Spending money on MLB players (the right ones) can also be an effective method for adding minor league talent. If amateur spending is capped then signing MLB players with the intent to trade is a pretty good approach. The Cubs have been on this path the last two years.
There are certainly legitimate reasons to question what Houston is doing right now.
Comment by Pirates Hurdles — August 30, 2013 @ 4:18 pm
To some extent, I can see how punting wins is a good thing. If the Nats won a few more games several years ago, they might not have Strasburg or Harper. If the Mets play .500 in September, they’ll lose their first pick if they sign a good free agent. When you have no chance of the playoffs, a few extra losses can help your future.
Comment by vivalajeter — August 30, 2013 @ 4:27 pm
It seems to a lot of us old fans that Canes will spend only when the guys we have in the minor leagues come up an start winning. That everyone counting on all those so called top prospects to be really great players. When,in two, three, four years or more? And then when and if they do start wining Crane will open up and spend? Doesn’t Major League history show that only a handful turn out great. That history has tons and tons of one year wonders. The guys can’t play now, they have no veteran leadership. The coaches sure don’t provide that. So where does the leadership come from?
Comment by Billy Bennett — August 30, 2013 @ 5:02 pm
This is already going to be said, but what the ‘stros are doing is fairly obvious. They had little tradable major league talent when they started, so they traded what they could but didn’t get any star talent in return. Much of what they traded for was strike throwers, OBP guys, fallen first rounders and toolsey low minors guys. Their star power will likely come via the draft, and I could see them having an early 2014 draft pick whilst returning a close to winning season. At the moment, they are seeing who of whom they traded for can contribute at the major league level, and the stars will fit in around that foundation.
What has been lost in the astros season has been that there have been some really solid contributions from the starting pitchers that have been lost in a few blowouts. In addition to this, there have been some really interesting performances from some of their outfielders that won’t be stars, but project to be members of a good supportive cast. They have had a very interesting season, and it has not been an ineffective as their record suggests.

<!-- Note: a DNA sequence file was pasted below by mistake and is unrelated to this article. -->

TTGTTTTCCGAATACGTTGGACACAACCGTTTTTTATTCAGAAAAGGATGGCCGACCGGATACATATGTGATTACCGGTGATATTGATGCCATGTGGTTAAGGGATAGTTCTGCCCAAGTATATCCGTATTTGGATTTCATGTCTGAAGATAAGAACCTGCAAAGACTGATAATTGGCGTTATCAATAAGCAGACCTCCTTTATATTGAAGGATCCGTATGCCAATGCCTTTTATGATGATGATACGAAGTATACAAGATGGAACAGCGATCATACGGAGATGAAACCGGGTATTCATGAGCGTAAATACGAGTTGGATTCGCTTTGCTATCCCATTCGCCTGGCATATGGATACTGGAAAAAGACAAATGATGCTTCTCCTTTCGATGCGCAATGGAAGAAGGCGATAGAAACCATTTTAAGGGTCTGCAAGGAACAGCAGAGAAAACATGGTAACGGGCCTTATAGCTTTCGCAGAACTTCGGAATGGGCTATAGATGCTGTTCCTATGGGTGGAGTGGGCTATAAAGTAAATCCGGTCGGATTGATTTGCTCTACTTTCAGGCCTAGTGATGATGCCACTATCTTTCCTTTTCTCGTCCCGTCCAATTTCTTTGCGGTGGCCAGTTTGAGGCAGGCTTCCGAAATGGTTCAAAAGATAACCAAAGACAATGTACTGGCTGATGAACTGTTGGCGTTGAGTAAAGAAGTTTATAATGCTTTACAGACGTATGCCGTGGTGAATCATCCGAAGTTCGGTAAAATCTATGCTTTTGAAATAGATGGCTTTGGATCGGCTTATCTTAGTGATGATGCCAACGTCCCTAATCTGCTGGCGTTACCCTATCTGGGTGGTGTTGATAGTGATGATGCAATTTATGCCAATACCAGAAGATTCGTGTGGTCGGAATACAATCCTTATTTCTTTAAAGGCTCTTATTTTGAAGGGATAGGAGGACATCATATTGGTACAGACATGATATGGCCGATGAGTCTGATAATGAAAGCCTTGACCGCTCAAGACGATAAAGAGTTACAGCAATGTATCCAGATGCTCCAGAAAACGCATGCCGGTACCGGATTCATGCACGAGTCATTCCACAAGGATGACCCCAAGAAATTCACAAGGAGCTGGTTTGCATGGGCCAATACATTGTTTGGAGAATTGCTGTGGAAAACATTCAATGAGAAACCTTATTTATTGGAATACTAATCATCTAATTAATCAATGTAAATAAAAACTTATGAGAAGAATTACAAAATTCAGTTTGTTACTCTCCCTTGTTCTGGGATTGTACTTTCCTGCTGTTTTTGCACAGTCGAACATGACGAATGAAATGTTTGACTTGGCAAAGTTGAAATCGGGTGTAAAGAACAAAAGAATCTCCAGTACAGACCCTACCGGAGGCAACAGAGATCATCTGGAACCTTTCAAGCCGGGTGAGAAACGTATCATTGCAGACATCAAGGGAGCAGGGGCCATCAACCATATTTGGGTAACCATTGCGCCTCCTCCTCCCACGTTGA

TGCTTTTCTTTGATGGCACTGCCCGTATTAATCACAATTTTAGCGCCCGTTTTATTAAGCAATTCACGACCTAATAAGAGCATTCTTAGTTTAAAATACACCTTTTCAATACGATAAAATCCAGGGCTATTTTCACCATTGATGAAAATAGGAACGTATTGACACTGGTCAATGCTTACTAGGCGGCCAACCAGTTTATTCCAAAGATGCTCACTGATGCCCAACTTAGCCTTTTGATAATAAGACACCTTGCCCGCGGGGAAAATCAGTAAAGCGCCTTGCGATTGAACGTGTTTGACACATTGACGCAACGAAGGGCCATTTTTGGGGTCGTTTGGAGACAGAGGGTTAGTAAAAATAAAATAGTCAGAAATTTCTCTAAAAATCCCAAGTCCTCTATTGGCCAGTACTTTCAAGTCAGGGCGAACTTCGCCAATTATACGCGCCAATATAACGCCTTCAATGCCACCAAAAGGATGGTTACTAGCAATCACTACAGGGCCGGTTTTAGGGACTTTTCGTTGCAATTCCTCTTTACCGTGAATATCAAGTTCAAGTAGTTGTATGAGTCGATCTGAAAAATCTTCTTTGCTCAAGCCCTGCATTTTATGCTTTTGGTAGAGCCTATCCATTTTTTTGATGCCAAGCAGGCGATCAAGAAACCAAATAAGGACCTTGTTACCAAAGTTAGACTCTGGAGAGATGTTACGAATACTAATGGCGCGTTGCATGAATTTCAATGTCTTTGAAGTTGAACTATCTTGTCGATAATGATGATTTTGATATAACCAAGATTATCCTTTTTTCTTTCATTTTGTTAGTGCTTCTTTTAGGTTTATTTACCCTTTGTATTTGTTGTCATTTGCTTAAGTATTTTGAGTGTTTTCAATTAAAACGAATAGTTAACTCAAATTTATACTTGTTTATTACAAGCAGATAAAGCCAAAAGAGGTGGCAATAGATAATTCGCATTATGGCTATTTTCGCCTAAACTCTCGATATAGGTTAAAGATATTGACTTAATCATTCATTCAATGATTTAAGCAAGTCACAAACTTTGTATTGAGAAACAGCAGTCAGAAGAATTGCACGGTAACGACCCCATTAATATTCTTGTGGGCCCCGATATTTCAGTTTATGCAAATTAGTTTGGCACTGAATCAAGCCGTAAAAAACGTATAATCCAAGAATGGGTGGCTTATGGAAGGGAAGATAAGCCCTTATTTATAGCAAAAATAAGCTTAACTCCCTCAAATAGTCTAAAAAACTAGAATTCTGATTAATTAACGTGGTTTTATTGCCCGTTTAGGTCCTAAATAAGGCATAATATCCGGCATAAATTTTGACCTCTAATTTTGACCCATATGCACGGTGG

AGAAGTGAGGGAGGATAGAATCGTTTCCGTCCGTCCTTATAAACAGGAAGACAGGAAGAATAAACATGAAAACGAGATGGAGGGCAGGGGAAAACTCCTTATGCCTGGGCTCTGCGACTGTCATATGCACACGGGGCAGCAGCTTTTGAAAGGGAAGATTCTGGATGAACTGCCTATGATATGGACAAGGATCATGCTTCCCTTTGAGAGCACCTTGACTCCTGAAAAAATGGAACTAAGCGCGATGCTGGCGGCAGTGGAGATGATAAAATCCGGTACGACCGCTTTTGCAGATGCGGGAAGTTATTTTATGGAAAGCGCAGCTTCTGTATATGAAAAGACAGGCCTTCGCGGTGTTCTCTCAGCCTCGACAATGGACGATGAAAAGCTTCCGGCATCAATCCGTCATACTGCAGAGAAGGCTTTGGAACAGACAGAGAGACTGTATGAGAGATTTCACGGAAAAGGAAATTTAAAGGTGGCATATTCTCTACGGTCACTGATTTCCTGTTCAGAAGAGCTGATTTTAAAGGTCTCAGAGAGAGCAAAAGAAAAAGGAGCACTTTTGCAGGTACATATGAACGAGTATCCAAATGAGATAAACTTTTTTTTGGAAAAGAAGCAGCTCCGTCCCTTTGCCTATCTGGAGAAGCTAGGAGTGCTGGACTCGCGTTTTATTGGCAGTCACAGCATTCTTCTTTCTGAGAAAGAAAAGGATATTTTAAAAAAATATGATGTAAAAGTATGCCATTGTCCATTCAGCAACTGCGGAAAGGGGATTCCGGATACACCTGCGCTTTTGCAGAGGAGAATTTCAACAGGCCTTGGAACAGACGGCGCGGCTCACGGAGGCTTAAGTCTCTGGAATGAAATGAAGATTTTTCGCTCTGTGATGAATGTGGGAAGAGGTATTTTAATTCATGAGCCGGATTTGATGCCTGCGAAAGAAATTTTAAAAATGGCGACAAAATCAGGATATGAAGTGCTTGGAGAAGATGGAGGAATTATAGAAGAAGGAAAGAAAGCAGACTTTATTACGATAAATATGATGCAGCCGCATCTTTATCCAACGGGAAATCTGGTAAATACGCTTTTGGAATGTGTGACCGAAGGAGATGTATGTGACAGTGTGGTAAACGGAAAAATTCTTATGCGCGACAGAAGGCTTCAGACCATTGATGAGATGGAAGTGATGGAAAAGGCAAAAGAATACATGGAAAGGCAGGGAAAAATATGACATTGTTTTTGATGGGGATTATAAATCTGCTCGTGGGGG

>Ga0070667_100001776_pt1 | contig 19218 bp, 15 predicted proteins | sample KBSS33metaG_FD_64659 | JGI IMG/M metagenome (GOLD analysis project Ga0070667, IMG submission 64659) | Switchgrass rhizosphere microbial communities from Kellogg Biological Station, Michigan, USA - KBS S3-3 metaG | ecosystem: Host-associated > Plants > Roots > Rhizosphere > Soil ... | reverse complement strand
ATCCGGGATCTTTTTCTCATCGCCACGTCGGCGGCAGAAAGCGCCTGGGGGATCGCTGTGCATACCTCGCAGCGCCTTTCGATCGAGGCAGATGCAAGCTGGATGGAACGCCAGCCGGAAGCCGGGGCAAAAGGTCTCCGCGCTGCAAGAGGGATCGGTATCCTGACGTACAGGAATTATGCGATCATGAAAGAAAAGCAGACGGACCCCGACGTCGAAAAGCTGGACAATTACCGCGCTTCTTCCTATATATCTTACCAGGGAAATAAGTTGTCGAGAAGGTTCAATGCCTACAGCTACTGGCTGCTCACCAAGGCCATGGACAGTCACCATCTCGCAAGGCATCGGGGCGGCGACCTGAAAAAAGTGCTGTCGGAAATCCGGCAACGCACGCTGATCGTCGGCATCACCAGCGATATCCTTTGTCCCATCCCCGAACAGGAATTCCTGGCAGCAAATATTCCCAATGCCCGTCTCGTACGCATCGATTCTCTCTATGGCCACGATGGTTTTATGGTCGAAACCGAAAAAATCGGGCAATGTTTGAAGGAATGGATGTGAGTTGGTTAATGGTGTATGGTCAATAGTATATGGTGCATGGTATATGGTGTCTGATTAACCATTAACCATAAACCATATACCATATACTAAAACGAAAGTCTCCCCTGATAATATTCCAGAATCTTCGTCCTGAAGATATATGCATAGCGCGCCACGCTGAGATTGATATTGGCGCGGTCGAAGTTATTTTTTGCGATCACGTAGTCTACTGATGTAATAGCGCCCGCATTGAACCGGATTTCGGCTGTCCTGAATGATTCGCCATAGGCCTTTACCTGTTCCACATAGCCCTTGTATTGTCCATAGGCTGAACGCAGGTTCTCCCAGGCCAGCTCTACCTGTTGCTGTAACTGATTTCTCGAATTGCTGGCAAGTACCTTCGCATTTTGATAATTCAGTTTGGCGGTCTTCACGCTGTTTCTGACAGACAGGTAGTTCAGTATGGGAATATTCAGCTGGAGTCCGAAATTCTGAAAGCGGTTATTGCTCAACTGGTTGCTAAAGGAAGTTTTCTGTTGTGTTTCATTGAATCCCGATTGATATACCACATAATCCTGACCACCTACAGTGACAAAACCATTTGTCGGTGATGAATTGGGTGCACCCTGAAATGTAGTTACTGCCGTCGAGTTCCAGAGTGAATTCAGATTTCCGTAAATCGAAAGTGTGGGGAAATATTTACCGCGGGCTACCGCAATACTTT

The Astros are only just now starting to get guys at the MLB level who you would even potentially want to lock up (Altuve, Cosart, Peacock, Grossman, Hoes). Most guys, while young, don’t have the kind of upside that would make them good candidates to be signed to guaranteed, long-term deals (take a Matt Dominguez, for example; young, but you can’t really build around that kind of bat at 3B). Once the guys like Singleton, Springer, Foltynewicz and others start coming up in 2014 and 2015, then we might see more of those deals…IF they perform well out of the gate.
@Pirates Hurdles, they did do this in the off-season signing Veras, who they flipped and Bedard, who didn’t work out. But you can’t fill out your whole bull-pen/rotation with one year deals to flip for prospects or else you have nowhere to play the big league ready guys and see what you have.
Doing something like this is an awful risk. Sure, there will always be diehard, life-long fans who’ll attend games win or lose, but they’re the minority. The majority of fans aren’t diehards; they’re casual fans. Then there’s the bandwagon crowd. When the team starts winning, they return.
Also, there’s no reason for a fanbase to trust a new(er) owner who comes in and one of his first moves is to slash payroll. To many of us without sufficient info, it looks like nothing more than a cash grab. It’s counter-intuitive, and many (most?) won’t catch on for years, i.e. usually when the teams starts to win.